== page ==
of the Jewish liturgical tradition in which Paul would have frequently
participated. This prayer blessed Yahweh for two special divine acts which
caused Israel to wonder and worship: creation and deliverance. The Psalms
include numerous examples. Psalm 111 contains both of these themes. So also
does the opening passage of this "letter."

Jesus Christ is the central figure of this poetic blessing, however, as he
was for all of Paul's teaching. It lifts up Christ's pre-existence, his
role in God's plan of salvation from the beginning, his continuing
presence, and the believer's response to all this through the gift of the
Holy Spirit. Few if any passages in the Pauline corpus reach the heights of
poetic grandeur as do the words of this opening prayer.

Not only have those who believe received redemption through Christ's blood
and the forgiveness of all trespasses (vs. 8). We also have wisdom and
insight into the mystery which Christ reveals (vs. 9). This is the vision
of the *eschaton* in which all history will be brought to its fulfilment in
Christ (vs. 10). That too is our inheritance and destiny in Christ (vs. 11)
to the end that we may "live for the praise of his glory" (vs. 12). The
gift of the Holy Spirit is the divine pledge we have that all this is true
(vss. 13-14).

Everything that follows in the remainder of the letter depends on this
opening liturgy. After this initial  awe at what God has done in Christ
comes its essential meaning for all who believe. Specific admonitions as to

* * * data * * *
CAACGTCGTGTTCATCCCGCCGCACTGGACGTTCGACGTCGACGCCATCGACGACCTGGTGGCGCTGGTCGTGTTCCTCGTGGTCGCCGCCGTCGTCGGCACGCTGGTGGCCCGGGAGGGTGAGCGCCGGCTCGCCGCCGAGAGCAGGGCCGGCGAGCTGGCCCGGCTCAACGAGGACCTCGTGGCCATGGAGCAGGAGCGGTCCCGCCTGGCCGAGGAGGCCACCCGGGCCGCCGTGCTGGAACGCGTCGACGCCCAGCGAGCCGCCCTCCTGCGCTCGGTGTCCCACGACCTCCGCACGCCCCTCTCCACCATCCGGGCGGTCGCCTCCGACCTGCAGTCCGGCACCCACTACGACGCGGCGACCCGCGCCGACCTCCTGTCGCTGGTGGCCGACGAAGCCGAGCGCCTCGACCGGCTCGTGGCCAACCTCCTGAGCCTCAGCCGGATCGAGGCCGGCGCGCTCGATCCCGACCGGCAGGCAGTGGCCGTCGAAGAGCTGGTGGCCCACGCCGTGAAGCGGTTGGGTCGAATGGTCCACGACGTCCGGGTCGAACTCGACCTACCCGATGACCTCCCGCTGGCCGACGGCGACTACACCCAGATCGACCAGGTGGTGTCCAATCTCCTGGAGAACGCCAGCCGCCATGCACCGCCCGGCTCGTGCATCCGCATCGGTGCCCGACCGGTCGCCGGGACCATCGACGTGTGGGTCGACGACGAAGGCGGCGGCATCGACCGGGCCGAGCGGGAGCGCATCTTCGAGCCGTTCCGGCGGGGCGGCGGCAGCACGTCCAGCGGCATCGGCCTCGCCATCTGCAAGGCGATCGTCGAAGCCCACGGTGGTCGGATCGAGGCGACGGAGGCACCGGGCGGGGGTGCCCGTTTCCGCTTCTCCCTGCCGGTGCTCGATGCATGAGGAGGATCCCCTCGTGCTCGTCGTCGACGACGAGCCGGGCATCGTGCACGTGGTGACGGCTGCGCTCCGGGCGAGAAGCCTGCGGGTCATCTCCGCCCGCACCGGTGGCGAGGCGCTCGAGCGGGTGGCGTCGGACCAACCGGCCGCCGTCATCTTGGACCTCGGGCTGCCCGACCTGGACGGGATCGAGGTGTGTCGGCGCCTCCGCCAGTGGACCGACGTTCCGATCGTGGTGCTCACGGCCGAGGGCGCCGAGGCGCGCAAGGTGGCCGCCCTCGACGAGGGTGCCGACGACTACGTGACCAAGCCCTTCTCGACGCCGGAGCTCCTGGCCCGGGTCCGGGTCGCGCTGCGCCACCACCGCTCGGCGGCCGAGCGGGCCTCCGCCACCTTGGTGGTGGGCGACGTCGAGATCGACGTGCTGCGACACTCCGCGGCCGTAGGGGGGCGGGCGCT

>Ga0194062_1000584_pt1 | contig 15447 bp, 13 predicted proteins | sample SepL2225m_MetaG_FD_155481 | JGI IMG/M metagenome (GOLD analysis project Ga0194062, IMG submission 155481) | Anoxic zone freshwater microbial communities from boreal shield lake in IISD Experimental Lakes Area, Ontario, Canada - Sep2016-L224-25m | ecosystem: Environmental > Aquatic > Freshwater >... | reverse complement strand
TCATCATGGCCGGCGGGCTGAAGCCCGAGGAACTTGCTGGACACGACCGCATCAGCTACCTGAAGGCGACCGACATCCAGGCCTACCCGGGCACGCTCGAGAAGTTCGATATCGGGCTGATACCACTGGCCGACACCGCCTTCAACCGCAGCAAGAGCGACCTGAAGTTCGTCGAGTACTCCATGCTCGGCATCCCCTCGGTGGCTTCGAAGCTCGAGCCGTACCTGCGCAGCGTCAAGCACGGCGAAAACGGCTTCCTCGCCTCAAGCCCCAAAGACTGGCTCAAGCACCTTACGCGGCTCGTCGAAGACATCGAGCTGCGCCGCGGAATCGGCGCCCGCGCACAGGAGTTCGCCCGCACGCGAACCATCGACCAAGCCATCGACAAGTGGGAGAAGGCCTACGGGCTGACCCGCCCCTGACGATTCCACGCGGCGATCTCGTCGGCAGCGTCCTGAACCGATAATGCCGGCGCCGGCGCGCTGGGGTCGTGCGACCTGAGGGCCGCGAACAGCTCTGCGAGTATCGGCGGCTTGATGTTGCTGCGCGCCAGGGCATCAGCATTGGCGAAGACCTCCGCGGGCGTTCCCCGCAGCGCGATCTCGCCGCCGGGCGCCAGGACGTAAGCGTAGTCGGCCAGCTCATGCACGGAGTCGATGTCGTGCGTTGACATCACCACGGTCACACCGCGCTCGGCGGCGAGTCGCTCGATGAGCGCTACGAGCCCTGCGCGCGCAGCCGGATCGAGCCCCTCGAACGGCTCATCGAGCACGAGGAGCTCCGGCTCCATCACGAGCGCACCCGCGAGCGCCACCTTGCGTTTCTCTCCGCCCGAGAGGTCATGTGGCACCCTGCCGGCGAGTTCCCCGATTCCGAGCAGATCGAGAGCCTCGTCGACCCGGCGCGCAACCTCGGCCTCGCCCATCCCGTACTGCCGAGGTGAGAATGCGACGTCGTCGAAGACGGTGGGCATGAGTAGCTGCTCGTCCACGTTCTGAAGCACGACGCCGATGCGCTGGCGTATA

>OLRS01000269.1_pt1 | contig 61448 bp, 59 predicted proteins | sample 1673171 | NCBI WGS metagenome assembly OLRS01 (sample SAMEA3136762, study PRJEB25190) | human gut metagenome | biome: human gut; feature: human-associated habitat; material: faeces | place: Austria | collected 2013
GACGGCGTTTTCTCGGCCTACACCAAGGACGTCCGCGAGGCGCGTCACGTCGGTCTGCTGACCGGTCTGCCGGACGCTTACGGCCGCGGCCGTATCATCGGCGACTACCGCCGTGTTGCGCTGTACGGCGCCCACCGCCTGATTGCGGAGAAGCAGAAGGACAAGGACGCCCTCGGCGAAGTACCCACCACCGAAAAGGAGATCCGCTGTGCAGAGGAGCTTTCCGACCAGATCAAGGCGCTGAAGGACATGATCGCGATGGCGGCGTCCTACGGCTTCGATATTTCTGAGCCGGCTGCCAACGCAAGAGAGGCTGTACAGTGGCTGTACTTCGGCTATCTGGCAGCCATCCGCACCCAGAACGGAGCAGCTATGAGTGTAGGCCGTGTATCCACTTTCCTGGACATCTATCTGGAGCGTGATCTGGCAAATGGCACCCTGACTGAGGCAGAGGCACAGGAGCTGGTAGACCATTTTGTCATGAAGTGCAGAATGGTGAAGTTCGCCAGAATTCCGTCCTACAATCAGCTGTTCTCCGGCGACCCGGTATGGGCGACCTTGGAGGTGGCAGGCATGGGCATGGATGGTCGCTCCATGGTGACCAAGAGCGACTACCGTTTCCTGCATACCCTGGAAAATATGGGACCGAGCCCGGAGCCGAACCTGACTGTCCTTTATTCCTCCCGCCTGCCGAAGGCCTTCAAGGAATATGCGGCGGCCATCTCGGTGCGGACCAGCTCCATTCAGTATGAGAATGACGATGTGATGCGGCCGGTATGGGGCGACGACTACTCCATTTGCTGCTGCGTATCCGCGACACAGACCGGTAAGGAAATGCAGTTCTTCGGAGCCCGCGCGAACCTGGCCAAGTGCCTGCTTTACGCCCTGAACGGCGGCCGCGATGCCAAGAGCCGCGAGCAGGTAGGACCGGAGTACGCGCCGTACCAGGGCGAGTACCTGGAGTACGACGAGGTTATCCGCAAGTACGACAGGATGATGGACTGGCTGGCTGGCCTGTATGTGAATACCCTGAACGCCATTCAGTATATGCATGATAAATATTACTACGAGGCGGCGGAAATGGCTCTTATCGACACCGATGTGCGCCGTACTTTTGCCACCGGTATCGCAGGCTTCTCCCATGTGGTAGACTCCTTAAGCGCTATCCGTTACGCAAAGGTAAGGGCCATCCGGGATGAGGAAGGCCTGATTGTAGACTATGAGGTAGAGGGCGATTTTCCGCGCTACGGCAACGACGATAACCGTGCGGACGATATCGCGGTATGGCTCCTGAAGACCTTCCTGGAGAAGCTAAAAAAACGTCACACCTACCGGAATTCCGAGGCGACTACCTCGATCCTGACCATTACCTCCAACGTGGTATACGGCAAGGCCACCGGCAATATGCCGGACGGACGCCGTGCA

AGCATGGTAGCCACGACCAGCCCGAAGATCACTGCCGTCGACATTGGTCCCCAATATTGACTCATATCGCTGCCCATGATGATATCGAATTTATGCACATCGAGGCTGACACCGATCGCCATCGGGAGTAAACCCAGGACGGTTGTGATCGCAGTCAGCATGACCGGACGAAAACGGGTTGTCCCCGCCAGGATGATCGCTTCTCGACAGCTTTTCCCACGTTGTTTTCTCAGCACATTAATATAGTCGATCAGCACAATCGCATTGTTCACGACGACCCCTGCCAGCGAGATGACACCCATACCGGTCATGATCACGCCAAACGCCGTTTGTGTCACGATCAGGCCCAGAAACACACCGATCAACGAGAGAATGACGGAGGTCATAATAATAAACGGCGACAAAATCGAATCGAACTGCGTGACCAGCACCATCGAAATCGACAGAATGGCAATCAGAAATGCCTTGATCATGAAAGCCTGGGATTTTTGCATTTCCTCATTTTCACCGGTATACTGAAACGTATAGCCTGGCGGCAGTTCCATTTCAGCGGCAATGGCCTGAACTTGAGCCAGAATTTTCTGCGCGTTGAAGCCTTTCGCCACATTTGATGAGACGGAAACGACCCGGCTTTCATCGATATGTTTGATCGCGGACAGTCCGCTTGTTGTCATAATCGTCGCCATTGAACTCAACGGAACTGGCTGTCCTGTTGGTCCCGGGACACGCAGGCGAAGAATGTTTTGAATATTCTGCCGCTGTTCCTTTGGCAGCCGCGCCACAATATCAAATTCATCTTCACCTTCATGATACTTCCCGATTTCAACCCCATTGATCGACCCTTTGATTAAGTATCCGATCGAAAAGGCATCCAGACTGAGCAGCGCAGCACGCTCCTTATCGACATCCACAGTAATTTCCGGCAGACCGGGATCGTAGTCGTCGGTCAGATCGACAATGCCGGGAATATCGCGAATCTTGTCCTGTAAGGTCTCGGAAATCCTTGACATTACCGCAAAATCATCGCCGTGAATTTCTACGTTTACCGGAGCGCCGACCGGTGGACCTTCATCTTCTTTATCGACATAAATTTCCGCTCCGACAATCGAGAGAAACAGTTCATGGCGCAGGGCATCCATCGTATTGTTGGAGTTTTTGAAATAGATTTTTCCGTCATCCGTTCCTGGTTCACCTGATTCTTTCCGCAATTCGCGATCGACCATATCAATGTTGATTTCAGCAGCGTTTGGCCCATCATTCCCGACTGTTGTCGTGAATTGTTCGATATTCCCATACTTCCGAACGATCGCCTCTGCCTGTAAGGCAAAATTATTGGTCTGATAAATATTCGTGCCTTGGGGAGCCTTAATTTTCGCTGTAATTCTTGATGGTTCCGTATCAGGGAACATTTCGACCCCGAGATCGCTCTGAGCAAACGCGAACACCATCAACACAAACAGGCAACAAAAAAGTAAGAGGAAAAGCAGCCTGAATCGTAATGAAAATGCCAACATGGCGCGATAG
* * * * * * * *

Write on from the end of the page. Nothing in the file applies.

the implications of the awe-full act of God for every Christian's daily
life are clarified in the later sections of the letter which, according to
Kirby, formed the admonitions of a baptismal sermon.

Two lively metaphors referring to the Holy Spirit stand out in vss. 13 and
14. The "seal of the promised Holy Spirit" has to do with the mark of
ownership placed on shipments of goods to prove that it came from a
specific owner and had been delivered intact. We still use such means to
designate the safe transmission of valuable goods. Thus the Holy Spirit
seals us as belonging to God. 

The "pledge of our inheritance" (Greek = *arrabon*) also came from the
Hellenist business world. It represented an advance payment which formed
part of the purchase price as a guarantee that the remainder would be paid
in full in due time. Paul uses the word here to say that the gift of the
Holy Spirit now is God's guarantee of future blessedness in eternal
fellowship with God. It is the promise that  someday we shall enter into a
full relationship with God. If we need to know what that will be like, we
need only look at how the gospels describe Jesus living from day to day and
after his death by crucifixion was raised and, in the words of Acts 1:9,
ascended to be with God. 


MARK 6:14-29.  The execution of John the Baptist was only one of many acts